Minister will use ‘stick’ to enforce gender balance regulations

Minister of State for Sport Patrick O’Donovan says he is prepared to “use a stick” to make sports bodies fulfil some of their responsibilities around gender balance.

“Sooner or later the stick will be brought out — it is long overdue in some areas where I think we are slacking,” he warned at a conference on women in sport in Dublin yesterday. The government, through Sport Ireland, gives money annually to national governing bodies ring-fenced for women’s sport programmes. It has contributed €18m to such initiatives since 2005 and there has never been any issues with how the money has been spent.

But the minister’s comments noticeably come at a time when sporting bodies in England have been told their government and lottery funding will be reduced if they do not meet a gender quota of 30% women on their boards.

Australia has also introduced a similar guideline and threat to get 40% women on sporting boards in the past year. The strong gender imbalance of women on sporting boards and in coaching was among the many issues addressed by yesterday’s conference, run by Sport for Business.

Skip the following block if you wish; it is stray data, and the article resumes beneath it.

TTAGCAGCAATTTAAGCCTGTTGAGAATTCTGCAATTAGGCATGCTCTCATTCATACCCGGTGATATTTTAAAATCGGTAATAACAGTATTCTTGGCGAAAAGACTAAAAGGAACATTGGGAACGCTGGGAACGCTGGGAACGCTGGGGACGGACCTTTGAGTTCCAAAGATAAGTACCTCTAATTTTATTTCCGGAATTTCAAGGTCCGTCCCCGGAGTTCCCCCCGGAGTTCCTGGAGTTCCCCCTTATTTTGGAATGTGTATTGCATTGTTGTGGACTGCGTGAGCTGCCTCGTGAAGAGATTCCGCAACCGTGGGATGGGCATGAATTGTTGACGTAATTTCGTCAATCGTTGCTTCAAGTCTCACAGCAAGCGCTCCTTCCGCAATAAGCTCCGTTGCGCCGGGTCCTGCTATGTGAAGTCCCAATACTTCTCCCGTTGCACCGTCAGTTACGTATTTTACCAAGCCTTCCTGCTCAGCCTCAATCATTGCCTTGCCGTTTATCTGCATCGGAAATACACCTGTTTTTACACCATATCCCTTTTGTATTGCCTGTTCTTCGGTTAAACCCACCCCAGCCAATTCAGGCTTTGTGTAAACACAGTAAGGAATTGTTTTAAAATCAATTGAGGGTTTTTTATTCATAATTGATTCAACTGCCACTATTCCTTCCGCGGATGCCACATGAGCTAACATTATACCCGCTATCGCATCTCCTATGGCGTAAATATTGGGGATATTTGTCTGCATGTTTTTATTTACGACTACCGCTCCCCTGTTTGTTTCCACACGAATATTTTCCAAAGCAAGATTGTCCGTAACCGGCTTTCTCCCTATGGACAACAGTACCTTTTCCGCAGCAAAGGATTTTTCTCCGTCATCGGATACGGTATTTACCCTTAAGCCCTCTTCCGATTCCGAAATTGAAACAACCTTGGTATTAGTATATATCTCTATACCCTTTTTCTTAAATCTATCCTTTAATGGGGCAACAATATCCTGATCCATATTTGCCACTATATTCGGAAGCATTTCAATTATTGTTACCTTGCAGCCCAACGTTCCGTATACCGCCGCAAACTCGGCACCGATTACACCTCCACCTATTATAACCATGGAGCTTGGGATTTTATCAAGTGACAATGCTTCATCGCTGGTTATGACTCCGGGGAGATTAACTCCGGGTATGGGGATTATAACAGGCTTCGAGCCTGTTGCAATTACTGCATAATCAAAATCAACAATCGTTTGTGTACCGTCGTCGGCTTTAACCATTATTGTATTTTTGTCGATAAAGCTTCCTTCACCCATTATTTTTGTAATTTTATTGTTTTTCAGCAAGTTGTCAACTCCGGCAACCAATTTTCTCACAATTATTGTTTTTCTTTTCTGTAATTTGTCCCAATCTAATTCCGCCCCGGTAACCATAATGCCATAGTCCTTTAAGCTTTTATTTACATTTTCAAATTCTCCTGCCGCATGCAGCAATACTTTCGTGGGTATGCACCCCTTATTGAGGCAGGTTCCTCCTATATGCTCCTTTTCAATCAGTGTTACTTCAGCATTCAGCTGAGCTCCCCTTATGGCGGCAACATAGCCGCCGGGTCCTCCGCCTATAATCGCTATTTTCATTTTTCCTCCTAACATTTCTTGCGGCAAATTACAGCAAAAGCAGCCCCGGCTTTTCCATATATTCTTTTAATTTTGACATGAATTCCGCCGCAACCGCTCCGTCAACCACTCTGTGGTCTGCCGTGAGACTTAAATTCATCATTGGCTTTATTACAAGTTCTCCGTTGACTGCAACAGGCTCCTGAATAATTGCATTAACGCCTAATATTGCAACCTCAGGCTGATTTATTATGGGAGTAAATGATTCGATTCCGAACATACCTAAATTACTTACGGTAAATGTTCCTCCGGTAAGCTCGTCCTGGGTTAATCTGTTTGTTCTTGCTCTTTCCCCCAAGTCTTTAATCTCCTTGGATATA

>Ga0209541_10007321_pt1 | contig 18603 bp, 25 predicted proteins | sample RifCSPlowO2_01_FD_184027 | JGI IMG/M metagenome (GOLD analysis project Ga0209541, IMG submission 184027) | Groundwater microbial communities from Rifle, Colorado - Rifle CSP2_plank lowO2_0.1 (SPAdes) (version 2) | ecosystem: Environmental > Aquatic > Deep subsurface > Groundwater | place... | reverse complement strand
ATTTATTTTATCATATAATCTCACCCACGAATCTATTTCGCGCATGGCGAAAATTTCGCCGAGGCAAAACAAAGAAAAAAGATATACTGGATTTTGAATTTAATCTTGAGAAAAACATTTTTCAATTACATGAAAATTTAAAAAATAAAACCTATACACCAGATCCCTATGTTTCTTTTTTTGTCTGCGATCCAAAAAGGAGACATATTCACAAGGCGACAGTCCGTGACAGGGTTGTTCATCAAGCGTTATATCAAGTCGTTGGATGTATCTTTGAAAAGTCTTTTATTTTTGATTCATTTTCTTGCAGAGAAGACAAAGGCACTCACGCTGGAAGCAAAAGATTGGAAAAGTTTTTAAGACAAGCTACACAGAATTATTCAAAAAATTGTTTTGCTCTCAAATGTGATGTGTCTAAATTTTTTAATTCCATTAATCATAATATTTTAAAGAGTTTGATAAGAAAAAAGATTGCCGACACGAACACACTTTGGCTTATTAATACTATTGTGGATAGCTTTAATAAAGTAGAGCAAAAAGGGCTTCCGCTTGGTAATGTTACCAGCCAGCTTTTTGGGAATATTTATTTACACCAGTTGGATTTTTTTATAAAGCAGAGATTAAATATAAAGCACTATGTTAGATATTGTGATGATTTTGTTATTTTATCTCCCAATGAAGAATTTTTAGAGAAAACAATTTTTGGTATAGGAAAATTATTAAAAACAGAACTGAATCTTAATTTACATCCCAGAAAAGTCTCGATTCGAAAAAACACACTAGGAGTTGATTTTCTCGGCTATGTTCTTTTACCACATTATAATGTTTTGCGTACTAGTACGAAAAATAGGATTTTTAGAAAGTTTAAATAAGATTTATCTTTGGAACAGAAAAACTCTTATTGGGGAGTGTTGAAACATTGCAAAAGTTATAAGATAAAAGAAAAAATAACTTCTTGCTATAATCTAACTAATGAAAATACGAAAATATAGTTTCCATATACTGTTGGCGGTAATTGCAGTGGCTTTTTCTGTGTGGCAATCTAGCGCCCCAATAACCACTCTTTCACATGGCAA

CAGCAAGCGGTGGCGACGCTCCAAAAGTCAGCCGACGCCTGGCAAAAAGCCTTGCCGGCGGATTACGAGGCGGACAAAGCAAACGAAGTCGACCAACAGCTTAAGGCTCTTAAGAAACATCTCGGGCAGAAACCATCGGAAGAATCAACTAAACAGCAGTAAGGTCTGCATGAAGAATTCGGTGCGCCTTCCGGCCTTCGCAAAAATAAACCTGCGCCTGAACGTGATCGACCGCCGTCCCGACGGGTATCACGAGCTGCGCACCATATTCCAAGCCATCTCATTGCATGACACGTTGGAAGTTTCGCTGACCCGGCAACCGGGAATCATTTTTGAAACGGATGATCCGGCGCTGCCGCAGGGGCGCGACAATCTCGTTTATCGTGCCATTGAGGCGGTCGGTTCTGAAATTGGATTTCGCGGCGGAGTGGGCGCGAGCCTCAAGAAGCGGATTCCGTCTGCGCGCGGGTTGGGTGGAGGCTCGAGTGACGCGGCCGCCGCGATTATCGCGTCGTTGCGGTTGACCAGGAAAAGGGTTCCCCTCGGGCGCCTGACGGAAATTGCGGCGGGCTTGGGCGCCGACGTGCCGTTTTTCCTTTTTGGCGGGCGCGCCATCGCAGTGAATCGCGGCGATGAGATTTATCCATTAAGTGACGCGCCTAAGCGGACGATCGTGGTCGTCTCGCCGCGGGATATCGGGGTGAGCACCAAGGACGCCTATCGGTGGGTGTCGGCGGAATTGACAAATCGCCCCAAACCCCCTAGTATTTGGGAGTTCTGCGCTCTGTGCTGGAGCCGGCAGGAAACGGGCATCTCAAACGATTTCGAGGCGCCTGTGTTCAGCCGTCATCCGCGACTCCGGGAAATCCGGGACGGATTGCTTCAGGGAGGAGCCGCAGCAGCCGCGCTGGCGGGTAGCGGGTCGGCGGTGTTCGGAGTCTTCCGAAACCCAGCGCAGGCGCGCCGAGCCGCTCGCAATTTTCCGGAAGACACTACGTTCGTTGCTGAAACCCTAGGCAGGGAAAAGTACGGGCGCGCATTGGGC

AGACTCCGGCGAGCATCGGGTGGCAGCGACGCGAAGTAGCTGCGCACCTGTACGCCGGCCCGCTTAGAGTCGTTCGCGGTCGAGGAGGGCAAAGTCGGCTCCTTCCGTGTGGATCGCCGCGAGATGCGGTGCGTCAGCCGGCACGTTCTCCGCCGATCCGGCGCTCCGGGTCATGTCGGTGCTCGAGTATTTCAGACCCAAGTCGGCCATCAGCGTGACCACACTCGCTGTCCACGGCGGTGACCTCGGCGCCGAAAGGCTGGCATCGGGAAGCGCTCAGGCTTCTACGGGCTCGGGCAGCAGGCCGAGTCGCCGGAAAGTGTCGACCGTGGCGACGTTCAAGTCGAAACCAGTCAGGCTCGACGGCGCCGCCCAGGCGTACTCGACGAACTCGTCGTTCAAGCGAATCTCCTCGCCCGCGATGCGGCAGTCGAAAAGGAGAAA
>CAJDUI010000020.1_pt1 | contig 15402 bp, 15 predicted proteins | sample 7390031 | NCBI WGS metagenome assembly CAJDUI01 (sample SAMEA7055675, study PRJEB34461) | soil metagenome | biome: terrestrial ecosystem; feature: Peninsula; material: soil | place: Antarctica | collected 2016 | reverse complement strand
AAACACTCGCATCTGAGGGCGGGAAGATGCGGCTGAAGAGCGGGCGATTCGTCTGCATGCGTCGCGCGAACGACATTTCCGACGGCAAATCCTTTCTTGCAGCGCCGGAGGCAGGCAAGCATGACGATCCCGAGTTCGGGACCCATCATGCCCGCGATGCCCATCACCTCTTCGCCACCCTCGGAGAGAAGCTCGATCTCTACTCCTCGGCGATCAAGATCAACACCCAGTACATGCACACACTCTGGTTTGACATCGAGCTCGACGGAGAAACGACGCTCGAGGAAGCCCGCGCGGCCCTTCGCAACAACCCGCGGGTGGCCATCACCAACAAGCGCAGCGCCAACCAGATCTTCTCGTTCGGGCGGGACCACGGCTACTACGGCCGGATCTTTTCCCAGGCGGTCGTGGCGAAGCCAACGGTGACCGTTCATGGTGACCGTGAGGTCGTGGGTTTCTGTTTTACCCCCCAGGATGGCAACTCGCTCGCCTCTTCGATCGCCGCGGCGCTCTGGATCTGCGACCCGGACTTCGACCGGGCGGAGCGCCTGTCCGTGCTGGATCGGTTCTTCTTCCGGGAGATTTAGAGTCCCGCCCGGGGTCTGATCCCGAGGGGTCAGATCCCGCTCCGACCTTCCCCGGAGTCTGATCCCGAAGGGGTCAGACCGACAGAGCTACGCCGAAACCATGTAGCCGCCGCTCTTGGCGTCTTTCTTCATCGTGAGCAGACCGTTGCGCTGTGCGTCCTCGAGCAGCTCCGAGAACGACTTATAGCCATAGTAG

The high team participation drop-off by girls from 14 upwards was also discussed and Minister Donovan said “we need to be more radical in how we teach physical education”.

“As a former primary school teacher, I don’t feel we were taught (adequately) how to teach PE,” he said, adding throwing responsibility on primary school teachers to solve the problem will not work. The automatic temptation is to dump initiatives into schools for them to solve but teachers only have the same hours every day. There’s a tendency to say ‘we’ll let primary schools’ deal with it,’ but, when we do that, something else has to give in the schools’ programme,” he added.

“We can’t assume that primary schools are the solution. They are one part of it but parents, communities and society all have a big part to play also.”

The minister said that sport must be equally accessible to everyone, irrespective of gender or age. He said he will look to see if something like the successful ‘This Girl Can’ participation initiative in Britain could be replicated in Ireland.

‘This Girl Can’, run by government agency Sport England, cost £10m and is credited with increasing participation rates among girls of 16 upwards by 150,000 in its first year.


Lifestyle

About 70% of our planet is covered in water, in one form or another and it is vital to our survival.Appliance of science: Where does water come from?

Touched by the last rays of the sun, the grey mud of the estuary is dimpled with silver pools. Above them, rooks fly in their thousands, rooks uncountable, on different levels of the air.Interplay of rooks above Cillmanister a lovely mystery

A NEW survey confirms the presence of at least six rare spiders in Killarney National Park.Six rare spiders found in Killarney National Park

IT WAS written about an old ruin in Co Wexford but it may as well have been written for any other place.Islands of Ireland: Cows come home to Inishbarra

More From The Irish Examiner